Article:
swimming pool by Seal54, on Flickr
Thereafter I made reasonable progress over mixed terrain despite a newly constructed deer fence without a stile that had to be climbed. Maybe I was getting used to the tussocks but there was nothing too taxing and I reached the Trig Point at Carter Fell in the early evening. The bus from Carter Bar wasn’t until 15.23 the next day. I pondered that anyone strolling up Carter Fell on an evening’s jaunt for the sunset may not take too kindly to finding me ensconced in my bivvy bag but the summit was broad enough to take us all. Unfortunately, sunset views were obscured as a hill mist rolled in and stuck.
Back to deer fences by Seal54, on Flickr
Carter Fell Trig Point, looking back to Peel Fell by Seal54, on Flickr
Carter Fell Trig Point by Seal54, on Flickr
In the morning I discovered that I had managed to expose the top part of my sleeping bag which was sodden from the mist. I was hopeful that once the mist burnt off it would soon dry. Meanwhile I had a long leisurely breakfast in bed putting off getting up until the mist cleared. I read my book and waited… and waited …and waited. Eventually around 11 the mist appeared to be lifting and once or twice there were breaks in the cloud. I finally broke camp, tried to dry the sleeping bag a bit (at least I wouldn’t need it tonight). I set off from the summit with poor views, knowing that by the time I was down at Carter Bar the view would be great (it was). I made the bus in plenty of time only for it to sail past without pulling into the layby. I discovered later that it is (but not advertised as such) a request stop only. The people at the burger bar came to my rescue and called a taxi out from Jedburgh. £20 is a small price to pay especially as it got me to Jedburgh in time for the last bus back to Hawick and my van.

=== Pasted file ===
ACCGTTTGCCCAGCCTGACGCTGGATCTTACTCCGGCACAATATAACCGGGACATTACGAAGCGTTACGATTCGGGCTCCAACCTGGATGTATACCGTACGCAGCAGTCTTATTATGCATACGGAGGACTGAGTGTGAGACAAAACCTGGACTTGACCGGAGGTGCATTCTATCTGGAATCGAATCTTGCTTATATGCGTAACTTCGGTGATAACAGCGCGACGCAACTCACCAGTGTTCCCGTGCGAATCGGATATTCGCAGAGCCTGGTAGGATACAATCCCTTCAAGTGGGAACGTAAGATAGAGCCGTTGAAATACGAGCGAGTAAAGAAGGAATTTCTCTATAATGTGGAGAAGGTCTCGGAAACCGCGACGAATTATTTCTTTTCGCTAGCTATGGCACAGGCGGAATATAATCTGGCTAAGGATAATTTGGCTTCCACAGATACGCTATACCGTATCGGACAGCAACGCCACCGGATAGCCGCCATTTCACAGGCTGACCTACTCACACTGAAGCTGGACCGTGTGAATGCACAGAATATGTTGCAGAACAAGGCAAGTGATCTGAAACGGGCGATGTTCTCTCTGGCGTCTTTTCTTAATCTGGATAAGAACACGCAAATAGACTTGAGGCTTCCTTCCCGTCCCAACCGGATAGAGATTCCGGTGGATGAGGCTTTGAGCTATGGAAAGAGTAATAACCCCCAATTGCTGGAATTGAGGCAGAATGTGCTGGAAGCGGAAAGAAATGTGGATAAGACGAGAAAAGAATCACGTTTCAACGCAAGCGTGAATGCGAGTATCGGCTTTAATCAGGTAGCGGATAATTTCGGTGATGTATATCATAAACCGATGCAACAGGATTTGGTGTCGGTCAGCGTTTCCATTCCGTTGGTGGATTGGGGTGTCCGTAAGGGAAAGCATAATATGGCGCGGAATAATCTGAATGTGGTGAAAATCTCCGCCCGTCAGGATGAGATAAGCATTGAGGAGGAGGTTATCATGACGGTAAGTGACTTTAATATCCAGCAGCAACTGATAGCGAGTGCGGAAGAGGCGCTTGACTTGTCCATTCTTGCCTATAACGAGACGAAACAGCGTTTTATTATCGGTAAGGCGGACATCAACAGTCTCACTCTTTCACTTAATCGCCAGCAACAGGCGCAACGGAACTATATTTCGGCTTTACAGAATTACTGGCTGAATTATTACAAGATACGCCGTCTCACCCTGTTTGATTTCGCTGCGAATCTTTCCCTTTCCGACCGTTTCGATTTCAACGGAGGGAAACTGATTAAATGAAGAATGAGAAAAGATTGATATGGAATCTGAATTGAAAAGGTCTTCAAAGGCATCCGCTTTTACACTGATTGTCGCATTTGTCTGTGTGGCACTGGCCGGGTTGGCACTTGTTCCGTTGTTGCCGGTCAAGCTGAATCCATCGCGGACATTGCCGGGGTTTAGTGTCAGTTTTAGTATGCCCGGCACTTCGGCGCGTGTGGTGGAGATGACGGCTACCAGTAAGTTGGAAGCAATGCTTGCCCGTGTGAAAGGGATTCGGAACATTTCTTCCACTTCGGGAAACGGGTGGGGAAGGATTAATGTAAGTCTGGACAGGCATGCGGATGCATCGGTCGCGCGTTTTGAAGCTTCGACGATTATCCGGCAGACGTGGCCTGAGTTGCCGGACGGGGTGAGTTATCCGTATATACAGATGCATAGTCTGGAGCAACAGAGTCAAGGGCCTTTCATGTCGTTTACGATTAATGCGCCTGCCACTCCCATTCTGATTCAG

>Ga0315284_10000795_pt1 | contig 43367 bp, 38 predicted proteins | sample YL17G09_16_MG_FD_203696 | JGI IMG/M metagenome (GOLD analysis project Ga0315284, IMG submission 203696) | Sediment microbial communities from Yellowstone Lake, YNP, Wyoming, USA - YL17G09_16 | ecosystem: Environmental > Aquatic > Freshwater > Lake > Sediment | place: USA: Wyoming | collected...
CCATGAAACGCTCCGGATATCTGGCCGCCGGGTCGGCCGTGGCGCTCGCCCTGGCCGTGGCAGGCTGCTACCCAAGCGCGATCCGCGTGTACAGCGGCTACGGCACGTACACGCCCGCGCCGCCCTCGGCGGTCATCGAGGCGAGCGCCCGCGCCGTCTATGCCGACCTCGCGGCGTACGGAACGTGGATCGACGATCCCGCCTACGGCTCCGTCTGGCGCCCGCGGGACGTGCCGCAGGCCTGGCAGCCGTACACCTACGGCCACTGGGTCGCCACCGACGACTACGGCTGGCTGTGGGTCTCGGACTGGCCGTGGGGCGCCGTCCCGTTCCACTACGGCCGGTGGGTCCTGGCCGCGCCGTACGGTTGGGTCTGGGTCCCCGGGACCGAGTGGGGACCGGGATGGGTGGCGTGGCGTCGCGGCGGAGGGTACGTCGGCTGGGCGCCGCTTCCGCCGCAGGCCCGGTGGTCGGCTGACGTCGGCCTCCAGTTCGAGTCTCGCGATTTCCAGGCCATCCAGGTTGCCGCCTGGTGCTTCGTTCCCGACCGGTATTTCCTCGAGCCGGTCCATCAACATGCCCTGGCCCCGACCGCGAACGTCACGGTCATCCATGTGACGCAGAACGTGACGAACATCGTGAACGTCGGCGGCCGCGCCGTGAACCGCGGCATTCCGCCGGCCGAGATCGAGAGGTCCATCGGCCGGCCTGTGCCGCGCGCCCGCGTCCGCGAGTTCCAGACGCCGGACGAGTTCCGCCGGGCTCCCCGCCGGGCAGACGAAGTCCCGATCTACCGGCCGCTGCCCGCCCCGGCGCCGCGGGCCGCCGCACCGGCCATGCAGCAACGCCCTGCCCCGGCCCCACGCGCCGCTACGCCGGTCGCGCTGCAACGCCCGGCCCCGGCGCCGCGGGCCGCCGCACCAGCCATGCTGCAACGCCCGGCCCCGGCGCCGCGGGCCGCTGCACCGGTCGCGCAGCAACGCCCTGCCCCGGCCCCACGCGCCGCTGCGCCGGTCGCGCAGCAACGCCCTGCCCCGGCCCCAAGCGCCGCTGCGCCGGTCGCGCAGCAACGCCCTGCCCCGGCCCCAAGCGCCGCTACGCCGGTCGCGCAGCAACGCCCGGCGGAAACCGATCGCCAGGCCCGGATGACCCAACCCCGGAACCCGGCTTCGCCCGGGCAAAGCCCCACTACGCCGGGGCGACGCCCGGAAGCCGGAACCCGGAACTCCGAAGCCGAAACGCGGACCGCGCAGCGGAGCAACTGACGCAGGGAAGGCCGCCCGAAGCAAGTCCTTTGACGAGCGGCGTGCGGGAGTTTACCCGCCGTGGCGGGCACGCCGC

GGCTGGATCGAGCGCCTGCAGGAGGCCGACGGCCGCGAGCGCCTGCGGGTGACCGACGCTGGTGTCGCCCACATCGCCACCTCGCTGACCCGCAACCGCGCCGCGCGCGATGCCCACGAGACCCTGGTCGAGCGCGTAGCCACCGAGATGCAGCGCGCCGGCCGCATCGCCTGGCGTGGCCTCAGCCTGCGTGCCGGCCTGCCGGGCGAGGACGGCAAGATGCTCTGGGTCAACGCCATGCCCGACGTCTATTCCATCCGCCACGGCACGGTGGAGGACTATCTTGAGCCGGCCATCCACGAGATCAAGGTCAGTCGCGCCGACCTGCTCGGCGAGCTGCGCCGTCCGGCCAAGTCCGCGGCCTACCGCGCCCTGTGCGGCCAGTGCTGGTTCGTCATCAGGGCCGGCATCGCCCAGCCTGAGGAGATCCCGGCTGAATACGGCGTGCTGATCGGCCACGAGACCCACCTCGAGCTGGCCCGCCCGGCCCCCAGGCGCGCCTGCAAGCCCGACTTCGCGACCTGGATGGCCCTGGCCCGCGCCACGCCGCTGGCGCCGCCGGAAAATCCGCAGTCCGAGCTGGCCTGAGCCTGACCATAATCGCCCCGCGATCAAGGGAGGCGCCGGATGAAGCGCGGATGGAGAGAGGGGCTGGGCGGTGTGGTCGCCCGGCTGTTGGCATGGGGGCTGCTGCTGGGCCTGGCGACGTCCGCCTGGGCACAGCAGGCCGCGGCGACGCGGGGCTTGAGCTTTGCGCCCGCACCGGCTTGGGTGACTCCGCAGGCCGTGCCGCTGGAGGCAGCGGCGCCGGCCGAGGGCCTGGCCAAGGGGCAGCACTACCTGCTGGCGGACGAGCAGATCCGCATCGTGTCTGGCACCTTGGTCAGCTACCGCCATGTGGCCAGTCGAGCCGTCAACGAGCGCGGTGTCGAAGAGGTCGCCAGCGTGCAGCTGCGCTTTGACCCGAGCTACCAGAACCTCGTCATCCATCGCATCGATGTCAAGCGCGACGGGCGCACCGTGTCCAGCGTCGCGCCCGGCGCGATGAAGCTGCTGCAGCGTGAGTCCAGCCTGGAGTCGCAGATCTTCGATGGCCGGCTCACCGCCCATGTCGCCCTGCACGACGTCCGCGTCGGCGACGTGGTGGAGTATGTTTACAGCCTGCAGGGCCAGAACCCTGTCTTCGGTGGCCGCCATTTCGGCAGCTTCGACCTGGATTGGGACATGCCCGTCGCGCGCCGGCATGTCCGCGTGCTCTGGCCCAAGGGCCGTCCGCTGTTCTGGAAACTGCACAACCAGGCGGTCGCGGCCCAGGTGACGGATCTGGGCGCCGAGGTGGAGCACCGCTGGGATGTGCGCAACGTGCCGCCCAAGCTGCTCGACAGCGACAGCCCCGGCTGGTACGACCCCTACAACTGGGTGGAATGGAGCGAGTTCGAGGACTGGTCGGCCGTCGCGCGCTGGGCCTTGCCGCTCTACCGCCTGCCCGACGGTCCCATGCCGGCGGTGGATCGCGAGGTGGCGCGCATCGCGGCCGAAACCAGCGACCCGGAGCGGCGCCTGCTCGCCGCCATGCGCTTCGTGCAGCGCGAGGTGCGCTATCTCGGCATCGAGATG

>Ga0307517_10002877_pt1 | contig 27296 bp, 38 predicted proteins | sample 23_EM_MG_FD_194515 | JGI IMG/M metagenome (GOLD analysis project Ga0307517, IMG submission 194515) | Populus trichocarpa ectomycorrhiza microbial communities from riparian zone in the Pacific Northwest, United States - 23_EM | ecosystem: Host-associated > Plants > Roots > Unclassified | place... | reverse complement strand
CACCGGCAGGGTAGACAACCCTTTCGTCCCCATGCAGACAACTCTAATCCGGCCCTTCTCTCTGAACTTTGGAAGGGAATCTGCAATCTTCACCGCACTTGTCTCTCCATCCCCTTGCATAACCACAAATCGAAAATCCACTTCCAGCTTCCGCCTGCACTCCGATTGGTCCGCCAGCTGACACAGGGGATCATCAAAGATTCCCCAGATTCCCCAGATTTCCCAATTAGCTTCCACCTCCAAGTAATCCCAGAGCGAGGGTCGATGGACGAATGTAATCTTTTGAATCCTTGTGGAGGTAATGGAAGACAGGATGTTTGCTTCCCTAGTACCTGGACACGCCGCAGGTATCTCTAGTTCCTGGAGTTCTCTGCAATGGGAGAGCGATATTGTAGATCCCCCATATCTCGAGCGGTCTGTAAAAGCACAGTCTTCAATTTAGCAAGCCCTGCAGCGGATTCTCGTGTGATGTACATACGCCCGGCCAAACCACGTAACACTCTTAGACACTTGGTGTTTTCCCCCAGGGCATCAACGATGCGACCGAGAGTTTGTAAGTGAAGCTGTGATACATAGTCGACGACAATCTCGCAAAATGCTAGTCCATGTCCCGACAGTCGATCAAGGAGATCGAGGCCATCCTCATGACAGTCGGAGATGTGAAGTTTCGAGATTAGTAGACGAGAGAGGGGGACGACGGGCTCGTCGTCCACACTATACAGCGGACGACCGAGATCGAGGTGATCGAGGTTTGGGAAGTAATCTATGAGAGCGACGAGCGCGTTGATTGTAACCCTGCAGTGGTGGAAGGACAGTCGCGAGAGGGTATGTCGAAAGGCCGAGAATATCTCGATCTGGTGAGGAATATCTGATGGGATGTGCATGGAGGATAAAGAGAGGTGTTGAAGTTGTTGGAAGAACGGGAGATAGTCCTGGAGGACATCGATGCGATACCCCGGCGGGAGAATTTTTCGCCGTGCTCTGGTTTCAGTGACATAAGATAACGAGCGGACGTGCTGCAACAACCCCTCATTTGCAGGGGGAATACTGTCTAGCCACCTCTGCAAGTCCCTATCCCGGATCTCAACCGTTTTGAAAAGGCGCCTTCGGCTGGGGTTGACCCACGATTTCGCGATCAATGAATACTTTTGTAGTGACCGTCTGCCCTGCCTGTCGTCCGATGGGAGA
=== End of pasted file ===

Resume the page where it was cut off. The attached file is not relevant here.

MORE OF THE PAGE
Border fence leading way down to Carter Bar. by Seal54, on Flickr
I then spent a gentle couple of days visiting trig points and having a beautiful late afternoon walk over the Eildons something that has been on my “to do” list for long enough. I stuck to paths and avoided insects whilst I looked back on those tough Watershed miles with a deal of satisfaction knowing that they are behind me. Now for the rock…
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Beinn Dearg (Ullapool), Eididh nan Clach Geala, Meall nan Ceapraichean, Seana Bhràigh
Corbetts: Beinn Enaiglair
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A' Chailleach (Fannichs), Beinn Liath Mhòr Fannaich, Sgùrr Breac, Sgùrr Mòr, Sgùrr nan Clach Geala
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1, 2 Beinn Fhada, Sgùrr a' Bhealaich Dheirg
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Date walked: 23/03/2019
- Pub: The Creel Inn Catterline
- Mountain: too many to name
- Place: My own home
- Gear: Pacerpoles
- Member: John Muir Trust
Scottish Wild Land Group
Friends of Knoydart Foundation
Association of Lighthouse Keepers
- Ideal day out: A walk, a scramble, a ridge and a dip
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- Distance: 72 km